The AEMTCA indicates that the final rule may exclude a specific category of covered water heaters from the uniform efficiency descriptor, if such category of water heaters: (1) Does not have a residential use and can be clearly described in the final rule; and (2) can be effectively rated using the existing thermal efficiency and standby loss descriptors. (42 U.S.C. 6295(e)(5)(F)) Tentatively, DOE does not view the exclusion as applying to all models that are solely offered for non-residential applications, and the Department notes that the statute states that DOE's final rule may exclude certain types of water heaters. Moreover, under 42 U.S.C. 6295(e)(5)(H), the AEMTCA states that “[t]he efficiency descriptor and accompanying test method established under the final rule shall apply, to the maximum extent practicable, to all water heater technologies in use * * * and to future water heater technologies.” If DOE were to review the exclusion in a broad manner, it would apply to a large subset of models that currently are characterized as commercial water heaters under DOE's regulatory scheme. In addition, it is unclear how the Department could create an equitable distinction for application of the exclusion based on a manufacturer's claim of intended use of its product. DOE also notes that no other statutory section specifically indicates that the uniform descriptor should only apply to water heaters intended for residential use, and thus, DOE believes the uniform descriptor should apply to all covered water heaters, unless a clear need exists and the statutory criteria for using the exclusion are met. It is DOE's position that an expansive view of the above-referenced exclusion authority would largely undermine the purposes of AEMTCA in terms of achieving a uniform efficiency metric and test method for all water heaters.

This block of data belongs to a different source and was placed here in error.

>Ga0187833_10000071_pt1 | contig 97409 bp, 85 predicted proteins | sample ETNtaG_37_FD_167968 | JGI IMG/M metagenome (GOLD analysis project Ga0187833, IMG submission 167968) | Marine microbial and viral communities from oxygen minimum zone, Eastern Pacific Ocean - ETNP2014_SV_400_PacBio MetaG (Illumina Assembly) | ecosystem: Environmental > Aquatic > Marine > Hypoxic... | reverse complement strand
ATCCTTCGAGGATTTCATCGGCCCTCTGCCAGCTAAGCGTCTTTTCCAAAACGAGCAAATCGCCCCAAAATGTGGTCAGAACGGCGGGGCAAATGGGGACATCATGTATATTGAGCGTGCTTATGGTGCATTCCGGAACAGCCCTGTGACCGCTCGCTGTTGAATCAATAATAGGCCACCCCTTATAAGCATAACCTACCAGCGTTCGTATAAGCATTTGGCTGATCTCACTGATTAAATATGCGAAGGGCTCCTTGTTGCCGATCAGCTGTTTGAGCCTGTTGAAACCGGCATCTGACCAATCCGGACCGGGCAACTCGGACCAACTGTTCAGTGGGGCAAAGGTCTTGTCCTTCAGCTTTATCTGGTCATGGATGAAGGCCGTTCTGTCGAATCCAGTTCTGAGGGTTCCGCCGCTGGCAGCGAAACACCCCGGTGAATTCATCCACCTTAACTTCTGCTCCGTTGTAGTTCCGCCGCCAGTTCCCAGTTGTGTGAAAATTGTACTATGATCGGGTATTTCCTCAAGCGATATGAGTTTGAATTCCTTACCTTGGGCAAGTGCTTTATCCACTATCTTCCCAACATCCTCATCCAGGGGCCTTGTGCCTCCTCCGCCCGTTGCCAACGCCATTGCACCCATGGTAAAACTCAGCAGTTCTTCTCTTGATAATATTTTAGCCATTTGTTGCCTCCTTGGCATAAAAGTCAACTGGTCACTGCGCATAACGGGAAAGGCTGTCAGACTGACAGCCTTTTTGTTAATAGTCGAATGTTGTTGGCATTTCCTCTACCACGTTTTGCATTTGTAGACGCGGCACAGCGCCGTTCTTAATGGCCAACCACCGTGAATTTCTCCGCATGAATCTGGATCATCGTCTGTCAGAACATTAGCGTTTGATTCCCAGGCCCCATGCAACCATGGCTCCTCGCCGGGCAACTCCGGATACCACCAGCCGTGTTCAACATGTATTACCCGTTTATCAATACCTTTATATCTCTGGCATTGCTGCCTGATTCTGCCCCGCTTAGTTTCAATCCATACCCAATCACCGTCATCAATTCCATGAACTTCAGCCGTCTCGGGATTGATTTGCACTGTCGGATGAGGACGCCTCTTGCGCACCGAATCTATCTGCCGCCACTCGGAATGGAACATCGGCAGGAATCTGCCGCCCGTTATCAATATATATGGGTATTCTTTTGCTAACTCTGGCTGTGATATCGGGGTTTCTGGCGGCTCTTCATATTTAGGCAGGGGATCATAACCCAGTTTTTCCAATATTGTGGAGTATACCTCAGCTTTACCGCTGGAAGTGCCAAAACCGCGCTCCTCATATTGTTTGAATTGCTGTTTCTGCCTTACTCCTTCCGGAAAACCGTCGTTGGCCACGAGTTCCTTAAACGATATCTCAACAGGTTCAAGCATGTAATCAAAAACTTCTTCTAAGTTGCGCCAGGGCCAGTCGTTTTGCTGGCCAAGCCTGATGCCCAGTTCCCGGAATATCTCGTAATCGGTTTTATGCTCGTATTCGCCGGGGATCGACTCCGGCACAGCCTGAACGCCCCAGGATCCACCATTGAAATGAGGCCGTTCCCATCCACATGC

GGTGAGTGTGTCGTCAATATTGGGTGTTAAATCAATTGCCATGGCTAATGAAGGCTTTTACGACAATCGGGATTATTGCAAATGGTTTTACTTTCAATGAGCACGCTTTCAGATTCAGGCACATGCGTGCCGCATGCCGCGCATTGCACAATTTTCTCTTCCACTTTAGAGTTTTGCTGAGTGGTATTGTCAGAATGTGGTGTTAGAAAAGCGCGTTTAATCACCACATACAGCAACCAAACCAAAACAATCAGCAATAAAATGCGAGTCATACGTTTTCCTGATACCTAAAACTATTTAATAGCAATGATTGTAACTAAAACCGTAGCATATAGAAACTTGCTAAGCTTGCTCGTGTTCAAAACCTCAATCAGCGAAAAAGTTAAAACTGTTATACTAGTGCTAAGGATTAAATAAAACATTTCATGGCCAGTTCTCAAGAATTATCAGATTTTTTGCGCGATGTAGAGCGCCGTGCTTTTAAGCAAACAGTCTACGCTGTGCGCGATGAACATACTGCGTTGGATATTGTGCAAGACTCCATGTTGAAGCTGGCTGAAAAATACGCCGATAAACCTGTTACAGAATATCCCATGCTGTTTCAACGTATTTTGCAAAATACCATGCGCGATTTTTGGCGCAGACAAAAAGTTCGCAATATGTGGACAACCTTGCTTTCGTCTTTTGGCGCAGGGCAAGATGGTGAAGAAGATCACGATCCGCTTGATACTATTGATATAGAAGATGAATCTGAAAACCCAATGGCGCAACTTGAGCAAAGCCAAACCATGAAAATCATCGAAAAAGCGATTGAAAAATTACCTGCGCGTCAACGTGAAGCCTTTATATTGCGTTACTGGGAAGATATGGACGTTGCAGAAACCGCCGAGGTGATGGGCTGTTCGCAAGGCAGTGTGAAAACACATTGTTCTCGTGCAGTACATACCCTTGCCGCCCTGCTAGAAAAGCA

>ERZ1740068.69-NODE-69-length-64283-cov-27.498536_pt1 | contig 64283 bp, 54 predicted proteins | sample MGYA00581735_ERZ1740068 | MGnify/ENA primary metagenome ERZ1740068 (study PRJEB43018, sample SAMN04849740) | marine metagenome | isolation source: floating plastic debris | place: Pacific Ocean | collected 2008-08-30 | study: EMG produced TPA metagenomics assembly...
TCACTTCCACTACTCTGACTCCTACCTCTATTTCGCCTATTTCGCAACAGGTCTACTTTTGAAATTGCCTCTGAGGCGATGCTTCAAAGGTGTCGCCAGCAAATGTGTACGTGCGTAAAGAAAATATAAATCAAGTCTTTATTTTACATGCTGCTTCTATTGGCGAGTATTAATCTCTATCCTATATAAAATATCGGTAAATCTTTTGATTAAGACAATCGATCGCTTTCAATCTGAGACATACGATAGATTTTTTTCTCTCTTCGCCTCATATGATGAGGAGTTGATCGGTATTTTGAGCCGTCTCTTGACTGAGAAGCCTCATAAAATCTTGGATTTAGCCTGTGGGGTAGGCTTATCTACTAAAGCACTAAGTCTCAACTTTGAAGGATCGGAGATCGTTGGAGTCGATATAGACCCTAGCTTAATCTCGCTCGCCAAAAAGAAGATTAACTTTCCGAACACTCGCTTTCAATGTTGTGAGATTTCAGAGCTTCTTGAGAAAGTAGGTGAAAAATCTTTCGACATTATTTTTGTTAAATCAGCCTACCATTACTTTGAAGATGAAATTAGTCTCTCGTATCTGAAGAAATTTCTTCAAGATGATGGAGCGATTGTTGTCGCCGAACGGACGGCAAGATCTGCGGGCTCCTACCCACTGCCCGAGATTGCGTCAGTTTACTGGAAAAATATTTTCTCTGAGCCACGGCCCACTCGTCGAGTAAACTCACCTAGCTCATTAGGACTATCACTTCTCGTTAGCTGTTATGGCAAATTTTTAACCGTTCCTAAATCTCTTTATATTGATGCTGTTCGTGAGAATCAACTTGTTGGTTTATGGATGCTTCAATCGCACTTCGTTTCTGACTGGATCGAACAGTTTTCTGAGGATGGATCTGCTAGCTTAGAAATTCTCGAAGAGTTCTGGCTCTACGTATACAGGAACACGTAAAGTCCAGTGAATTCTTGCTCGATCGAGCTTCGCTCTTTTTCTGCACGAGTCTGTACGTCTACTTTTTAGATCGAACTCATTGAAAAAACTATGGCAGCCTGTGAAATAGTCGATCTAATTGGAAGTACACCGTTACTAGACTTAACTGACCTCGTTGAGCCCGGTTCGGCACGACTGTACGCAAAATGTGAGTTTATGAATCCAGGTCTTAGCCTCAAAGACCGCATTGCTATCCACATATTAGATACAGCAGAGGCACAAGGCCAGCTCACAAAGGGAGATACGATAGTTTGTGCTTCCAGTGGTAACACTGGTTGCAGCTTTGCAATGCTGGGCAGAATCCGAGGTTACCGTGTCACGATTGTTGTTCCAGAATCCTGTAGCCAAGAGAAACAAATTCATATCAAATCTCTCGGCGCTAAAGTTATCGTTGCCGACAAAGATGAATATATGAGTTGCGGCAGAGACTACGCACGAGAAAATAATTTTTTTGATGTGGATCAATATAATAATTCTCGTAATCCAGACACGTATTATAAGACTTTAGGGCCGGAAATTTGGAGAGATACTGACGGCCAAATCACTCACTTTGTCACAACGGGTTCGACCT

With the above understanding in mind, DOE has tentatively concluded that a uniform efficiency descriptor and test method would be possible for all water heaters covered by the statute, but DOE seeks comment on the types of water heaters, if any, that should be excluded, along with a rationale to support such exclusion. (42 U.S.C. 6295(e)(5)(F)) As an example, DOE notes that unfired storage tanks and commercial “add-on” heat pump water heaters (which are typically shipped without tanks and the paired with a storage tank or storage water heater) are not completely contained water heating systems, and are required to be paired with other water heating equipment in the field to operate as intended. As such, these types of equipment have specific characteristics that may not be conducive to a uniform efficiency metric, and certain efficiency metrics may not be applicable to these types of equipment depending on the testing requirements for that metric. DOE requests comment on whether these types of equipment should be excluded from the uniform efficiency descriptor requirement.

If stakeholders were to suggest that DOE exclude certain heaters that do not have a residential use, comments are sought as to how to distinguish those water heaters based on characteristics of the products. DOE would be interested in comments regarding whether the storage volume, energy input capacity, output capacity as determined through testing, or another means would be appropriate for indicating which water heaters clearly do not have a residential use and are effectively rated under current procedures.

At this point, the Department tentatively expects the exclusions, if any, to be limited in number. DOE seeks comments on the characteristics of any types of water heaters that should be excluded from this uniform efficiency descriptor, as well as the rationale for doing so.

E. Other Concerns

DOE seeks comments on any other issues that may relate to the development of a uniform efficiency descriptor and test methods, and the requirements of the AEMTCA. In particular, DOE has identified several additional issues below for discussion.

1. Representative Test Procedures